The Aztecs is the first Doctor Who historical adventure that exists in a complete form, with the earlier Marco Polo existing only as stills and audio. Like every episode in the first season, it would contain the germs of many ideas that we are still seeing played out fifty years later. And that is despite the fact that the the shooting budget and production values are close to ridiculous by modern standards.
When I started watching classic Doctor Who, I was expecting to have a condescending attitude, viewing it mostly for historical interest. But "The Aztecs", like almost all of the first season, is a great story in and of itself.
Two of the major things I was expecting in a television show from 1963 were racism or sexism, of varying degrees of explicitness. I found this story to be surprisingly free of either. The Aztecs are portrayed respectfully, as a society that was working under the conditions it had evolved under. Although there is one scenery chewing Aztec villain, that is probably out of dramatic need rather than cultural stereotyping. As far as sexism goes, Barbara Wright, instead of being a follower or victim, boldly sets about trying to reform Aztec society, with the goal of making them more resistant when the Spanish come. Both the character and the actress playing her come across as a strong, intelligent woman.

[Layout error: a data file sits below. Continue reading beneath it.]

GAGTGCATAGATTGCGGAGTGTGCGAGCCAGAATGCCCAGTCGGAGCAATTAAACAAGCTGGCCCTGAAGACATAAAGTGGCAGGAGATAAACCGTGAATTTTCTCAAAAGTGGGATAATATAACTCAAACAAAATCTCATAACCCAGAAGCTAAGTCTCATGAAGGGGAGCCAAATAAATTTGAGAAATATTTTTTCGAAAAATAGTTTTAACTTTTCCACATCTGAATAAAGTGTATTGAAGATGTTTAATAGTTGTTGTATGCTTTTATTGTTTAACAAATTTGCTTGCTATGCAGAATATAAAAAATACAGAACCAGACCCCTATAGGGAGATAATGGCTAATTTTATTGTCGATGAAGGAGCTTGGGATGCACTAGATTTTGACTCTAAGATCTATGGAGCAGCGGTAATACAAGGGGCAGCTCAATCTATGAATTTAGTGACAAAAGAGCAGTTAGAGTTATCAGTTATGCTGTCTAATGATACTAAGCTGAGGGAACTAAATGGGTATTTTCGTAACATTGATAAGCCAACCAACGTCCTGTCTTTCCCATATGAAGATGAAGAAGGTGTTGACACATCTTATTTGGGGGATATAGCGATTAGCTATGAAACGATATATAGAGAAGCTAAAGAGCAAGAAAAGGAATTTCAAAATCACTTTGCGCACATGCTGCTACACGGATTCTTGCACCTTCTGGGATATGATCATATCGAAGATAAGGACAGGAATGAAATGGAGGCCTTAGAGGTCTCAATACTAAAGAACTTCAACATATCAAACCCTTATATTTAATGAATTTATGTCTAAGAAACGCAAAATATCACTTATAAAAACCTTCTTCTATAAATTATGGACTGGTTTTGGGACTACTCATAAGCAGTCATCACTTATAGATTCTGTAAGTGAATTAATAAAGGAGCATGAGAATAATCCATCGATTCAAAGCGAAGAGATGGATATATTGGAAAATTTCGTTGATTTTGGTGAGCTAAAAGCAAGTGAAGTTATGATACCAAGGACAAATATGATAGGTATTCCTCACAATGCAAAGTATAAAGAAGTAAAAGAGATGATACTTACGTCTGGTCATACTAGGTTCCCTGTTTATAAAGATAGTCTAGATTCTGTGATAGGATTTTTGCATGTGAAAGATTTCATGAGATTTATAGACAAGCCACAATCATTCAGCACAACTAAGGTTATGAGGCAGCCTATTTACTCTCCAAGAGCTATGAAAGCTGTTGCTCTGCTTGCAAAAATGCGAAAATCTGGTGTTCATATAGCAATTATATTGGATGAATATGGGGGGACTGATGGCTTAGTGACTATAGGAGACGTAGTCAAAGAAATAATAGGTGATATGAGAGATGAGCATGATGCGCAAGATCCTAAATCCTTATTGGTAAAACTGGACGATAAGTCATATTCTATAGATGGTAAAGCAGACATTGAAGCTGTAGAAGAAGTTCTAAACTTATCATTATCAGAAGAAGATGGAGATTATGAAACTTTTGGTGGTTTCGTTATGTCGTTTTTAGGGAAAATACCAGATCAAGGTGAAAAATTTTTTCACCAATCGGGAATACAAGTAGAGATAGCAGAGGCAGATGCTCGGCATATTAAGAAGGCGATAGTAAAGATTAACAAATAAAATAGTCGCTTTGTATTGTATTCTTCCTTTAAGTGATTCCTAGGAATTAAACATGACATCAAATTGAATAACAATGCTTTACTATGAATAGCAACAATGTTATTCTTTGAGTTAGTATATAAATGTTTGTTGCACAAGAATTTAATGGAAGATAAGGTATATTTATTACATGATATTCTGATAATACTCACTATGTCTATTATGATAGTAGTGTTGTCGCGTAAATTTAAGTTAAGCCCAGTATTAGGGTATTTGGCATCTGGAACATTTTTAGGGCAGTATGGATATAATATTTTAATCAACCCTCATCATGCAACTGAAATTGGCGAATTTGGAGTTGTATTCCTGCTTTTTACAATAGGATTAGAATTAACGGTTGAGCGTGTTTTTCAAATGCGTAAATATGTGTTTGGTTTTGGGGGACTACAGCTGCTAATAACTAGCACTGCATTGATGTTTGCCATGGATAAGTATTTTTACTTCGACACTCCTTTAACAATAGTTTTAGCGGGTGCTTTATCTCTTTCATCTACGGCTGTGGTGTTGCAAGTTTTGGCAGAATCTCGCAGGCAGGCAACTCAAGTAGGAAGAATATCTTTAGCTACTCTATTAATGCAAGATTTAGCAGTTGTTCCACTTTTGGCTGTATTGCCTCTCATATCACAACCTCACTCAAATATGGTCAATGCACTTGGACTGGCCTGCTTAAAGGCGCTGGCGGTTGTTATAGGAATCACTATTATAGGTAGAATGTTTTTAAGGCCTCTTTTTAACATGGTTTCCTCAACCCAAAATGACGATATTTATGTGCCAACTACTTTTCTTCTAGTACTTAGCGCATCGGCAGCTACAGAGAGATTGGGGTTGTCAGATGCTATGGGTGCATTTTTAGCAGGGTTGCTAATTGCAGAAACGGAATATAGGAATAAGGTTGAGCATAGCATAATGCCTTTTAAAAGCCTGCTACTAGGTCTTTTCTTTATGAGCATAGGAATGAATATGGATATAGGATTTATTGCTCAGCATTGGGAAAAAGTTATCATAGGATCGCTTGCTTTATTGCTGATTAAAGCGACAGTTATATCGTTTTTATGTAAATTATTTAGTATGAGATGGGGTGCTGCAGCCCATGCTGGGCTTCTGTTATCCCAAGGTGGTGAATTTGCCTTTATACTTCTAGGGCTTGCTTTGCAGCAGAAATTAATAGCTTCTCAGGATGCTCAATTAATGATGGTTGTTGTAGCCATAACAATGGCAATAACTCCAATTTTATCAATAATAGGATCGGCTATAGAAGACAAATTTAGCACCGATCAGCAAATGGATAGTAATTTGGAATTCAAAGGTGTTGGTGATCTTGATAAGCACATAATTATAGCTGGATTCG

This is also the first Doctor Who episode that deals with the issue, still under discussion about the morality and possibility of interfering with history.
"You can't rewrite history, not one line!"
The Doctor tells Barbara, trying to dissuade her from reforming and saving the Aztecs. It is unclear whether that was true at the time, or whether The Doctor didn't understand how time worked, or whether he was intentionally lying to Barbara. Whatever the answer to the question was, this was the first time that this question would be asked in Doctor Who.